Part of playing the guitar beautifully includes running your fingers along the fretboard smoothly. This movement allows for swift and seamless transitions and better overall sound.
Unfortunately, guitars inevitably experience fret sprout once in a while. Regardless of how expensive or cheap a guitar is, there is a possibility to notice fret sprout.
But what is fret sprout, exactly?
In this article, we will give you a detailed discussion about this condition. We will discuss its causes, how to detect if your guitar has it, and ultimately, how to fix it. If you’re interested, continue reading to know more.
What is Fret Sprout?
So before anything else, let’s head straight to the heart of this article. Fret sprout is the term coined to depict a condition wherein fret ends tend to stick out from one or both edges of the fretboard. These protruding fret ends make it annoying to play the guitar – mainly because it keeps your hands from running smoothly across the neck.
This condition usually happens when the fingerboard starts to shrink but the metal fret wire remains the same, thereby leaving the fret wire exposed on both sides.
Luckily, determining whether your guitar has fret sprouts is quite easy. You don’t need any professional guitarist experience to detect this problem. Yes, even absolute beginners can do so.
To determine the presence of fret sprouts, you simply run your thumb and fingers along the neck of your guitar. Make sure to do this repeatedly until you’re sure about any protruding sharp frets – or lack thereof.
But, remember that you may also feel the ends of a perfectly normal fret. This is not exactly a fret sprout! Instead, try to feel if actual protrusions are poking out – or those that seem to extend beyond the fretboard. If you don’t, then your guitar is perfectly fine.
But if you do, then you should try to fix that as soon as possible. Otherwise, you won’t be able to play your guitar as smoothly and comfortably as possible.
What Causes Fret Sprout?
Now that you know what a fret sprout is and how it can be detected, we should also discuss the factors that cause this issue. Here are among the most popular reasons.
One of the biggest causes of a fret sprout is warm and dry weather. Since most fretboards are wooden, the lack of moisture in the air makes the wood shrink. And thus, this results in protruding frets.
Even if you don’t live in a hot and dry place, there’s still a chance for the fingerboard to shrink. If you keep the guitar in a room that’s filled with dry air, then there’s a big chance that it will develop fret sprout. Unfortunately, that makes the guitar quite high maintenance.
That’s why experts advise that you keep guitars in an area that has enough humidity levels. That will not only maintain their overall structure but will also help maintain its tonal quality. This is one of the most common mistakes made by beginners.
While it’s unlikely for the frets to become misplaced during transport, there’s a chance for the wooden fretboard to shrink during the transport process. Usually, this happens when the guitars are shipped in a container that has low humidity levels.
So basically, the biggest cause of fret ends sticking out is the shrinking of the wooden fretboard due to low moisture levels in the air. That should be a storage pointer to remember to ensure that your guitar maintains its best shape.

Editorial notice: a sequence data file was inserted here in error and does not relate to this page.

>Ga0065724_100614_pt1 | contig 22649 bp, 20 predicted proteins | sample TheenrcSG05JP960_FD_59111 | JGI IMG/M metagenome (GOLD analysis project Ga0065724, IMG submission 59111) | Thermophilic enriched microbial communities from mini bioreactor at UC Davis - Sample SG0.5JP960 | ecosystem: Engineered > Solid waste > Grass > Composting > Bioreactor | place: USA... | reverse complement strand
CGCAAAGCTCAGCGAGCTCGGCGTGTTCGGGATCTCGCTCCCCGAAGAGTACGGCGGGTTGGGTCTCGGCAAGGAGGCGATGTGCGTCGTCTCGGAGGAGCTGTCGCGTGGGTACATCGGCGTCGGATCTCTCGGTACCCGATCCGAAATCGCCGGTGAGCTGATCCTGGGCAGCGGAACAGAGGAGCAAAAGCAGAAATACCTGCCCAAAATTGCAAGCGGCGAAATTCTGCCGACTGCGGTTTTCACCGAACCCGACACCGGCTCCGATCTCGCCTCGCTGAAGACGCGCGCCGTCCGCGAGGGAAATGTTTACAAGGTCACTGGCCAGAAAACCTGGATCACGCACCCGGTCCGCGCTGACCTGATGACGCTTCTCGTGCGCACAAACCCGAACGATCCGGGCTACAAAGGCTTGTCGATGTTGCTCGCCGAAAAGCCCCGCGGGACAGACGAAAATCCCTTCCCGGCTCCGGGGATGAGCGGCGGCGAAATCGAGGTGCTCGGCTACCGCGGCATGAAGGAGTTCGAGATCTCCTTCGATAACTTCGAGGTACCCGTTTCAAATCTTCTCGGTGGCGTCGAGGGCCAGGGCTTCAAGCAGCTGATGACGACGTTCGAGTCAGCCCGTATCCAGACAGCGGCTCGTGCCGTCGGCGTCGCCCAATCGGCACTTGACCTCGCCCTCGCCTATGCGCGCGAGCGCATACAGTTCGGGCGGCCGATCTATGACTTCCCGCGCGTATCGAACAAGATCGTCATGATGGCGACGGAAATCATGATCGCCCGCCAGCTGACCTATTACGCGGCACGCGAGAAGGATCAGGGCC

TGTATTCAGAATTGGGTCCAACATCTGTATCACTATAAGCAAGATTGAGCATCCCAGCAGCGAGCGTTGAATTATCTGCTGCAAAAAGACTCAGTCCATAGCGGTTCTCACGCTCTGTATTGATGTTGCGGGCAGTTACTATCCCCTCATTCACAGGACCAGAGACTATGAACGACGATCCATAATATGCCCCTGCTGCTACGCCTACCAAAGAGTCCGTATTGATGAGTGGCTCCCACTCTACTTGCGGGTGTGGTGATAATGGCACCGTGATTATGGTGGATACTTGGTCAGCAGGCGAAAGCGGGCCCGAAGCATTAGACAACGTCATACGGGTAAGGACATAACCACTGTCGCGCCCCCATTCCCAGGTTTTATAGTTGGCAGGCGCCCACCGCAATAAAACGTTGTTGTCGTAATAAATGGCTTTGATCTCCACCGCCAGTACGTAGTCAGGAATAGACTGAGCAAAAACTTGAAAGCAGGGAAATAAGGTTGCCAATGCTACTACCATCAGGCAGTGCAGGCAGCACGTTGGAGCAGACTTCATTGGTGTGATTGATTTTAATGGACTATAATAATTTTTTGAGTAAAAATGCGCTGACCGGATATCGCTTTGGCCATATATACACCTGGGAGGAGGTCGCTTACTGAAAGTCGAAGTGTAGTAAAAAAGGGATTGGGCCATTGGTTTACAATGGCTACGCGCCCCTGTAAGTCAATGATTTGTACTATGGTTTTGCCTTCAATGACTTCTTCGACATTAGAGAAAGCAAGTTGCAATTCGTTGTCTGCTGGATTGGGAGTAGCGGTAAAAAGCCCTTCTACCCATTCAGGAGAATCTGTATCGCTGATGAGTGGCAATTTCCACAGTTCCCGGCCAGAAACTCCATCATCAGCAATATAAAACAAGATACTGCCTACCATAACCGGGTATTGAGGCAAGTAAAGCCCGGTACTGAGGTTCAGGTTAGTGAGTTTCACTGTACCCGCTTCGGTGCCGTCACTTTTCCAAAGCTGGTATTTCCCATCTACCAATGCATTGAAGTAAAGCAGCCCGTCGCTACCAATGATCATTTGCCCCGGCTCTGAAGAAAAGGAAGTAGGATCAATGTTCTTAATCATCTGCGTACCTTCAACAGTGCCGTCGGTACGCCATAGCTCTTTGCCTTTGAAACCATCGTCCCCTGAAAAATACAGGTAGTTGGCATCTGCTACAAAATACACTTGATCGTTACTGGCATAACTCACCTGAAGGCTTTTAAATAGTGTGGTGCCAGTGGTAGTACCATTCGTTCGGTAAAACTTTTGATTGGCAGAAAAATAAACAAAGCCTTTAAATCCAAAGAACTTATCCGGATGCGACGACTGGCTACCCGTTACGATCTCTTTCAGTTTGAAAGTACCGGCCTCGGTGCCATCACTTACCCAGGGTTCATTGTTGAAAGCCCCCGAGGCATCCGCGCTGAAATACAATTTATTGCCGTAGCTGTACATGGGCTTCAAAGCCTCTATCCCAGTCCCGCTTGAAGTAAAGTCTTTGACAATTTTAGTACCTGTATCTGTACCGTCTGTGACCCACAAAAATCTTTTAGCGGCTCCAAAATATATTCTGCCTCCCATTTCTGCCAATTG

As A Result of Fret Dressing
In some cases, filing guitar frets leaves you with sharp and protruding edges. These sharp edges fall under the fret sprout category, even when they’re not as protruding.
In the case of cheap guitars from unknown or least known brands, sharp frets can identify on the fretboard due to poor craftsmanship and no quality control at the factory level. And these poorly crafted instruments hit the stores with protruding fret ends for buyers who know nothing about guitar.
How To Fix Fret Sprout?
Lack of humidity is the most common reason for the protruding fret end. It’s ideal to keep your guitar in an atmosphere where the humidity range stays between 40-50% to get better performance from your instrument.
So to resolve the humidity issue, you can use a room humidifier if you leave your guitar outside of a case or on a guitar stand. On the other hand, use a case humidifier if you keep your guitar in a case.
And properly using a humidifier will stop the fretboard from shrinking. Since the issue is related to frets so using any soundhole humidifier (which works best for the guitar body) will not fix the problem.
If you want to fix a fret sprout that occurred due to low humidity, there has a reverse technique or re-humidification process to get moisture back into the fingerboard by using a humidifier. It will expand the fretboard again to its normal shape as it was before shrinking.
You have to keep your guitar inside an airtight case with a humidity control system like D’Addario Humidipak for a couple of weeks or even for months. This is a time-consuming activity that depends on how long or continuously you can keep your instrument in its case, how dry your guitar’s neck wood is, and also depends on the level of humidity produced by the humidifier.
In this humidification task, there are chances to introduce higher humidity to your guitar. In that case, the guitar will absorb too much moisture than required and due to the swelling, it can cause body damage, fret buzz, or intonation problem.
Fortunately, this problem has another remedy. If you’re interested in fixing fret sprouts on your own, simply follow the steps laid down below.
Before you begin, make sure to assess the fret sprout situation on your guitar first. If you only need to soften a few sharp edges, you should learn how to file fret ends. To do so, you simply need a nail file for smoothing fret ends on the guitar. Move the file around the fret edges until you achieve your desired outcomes – it’s that easy.
On the other hand, if your guitar has a serious fret sprout problem, then you have to use more tools. Observe the following steps to fix the fret sprout successfully.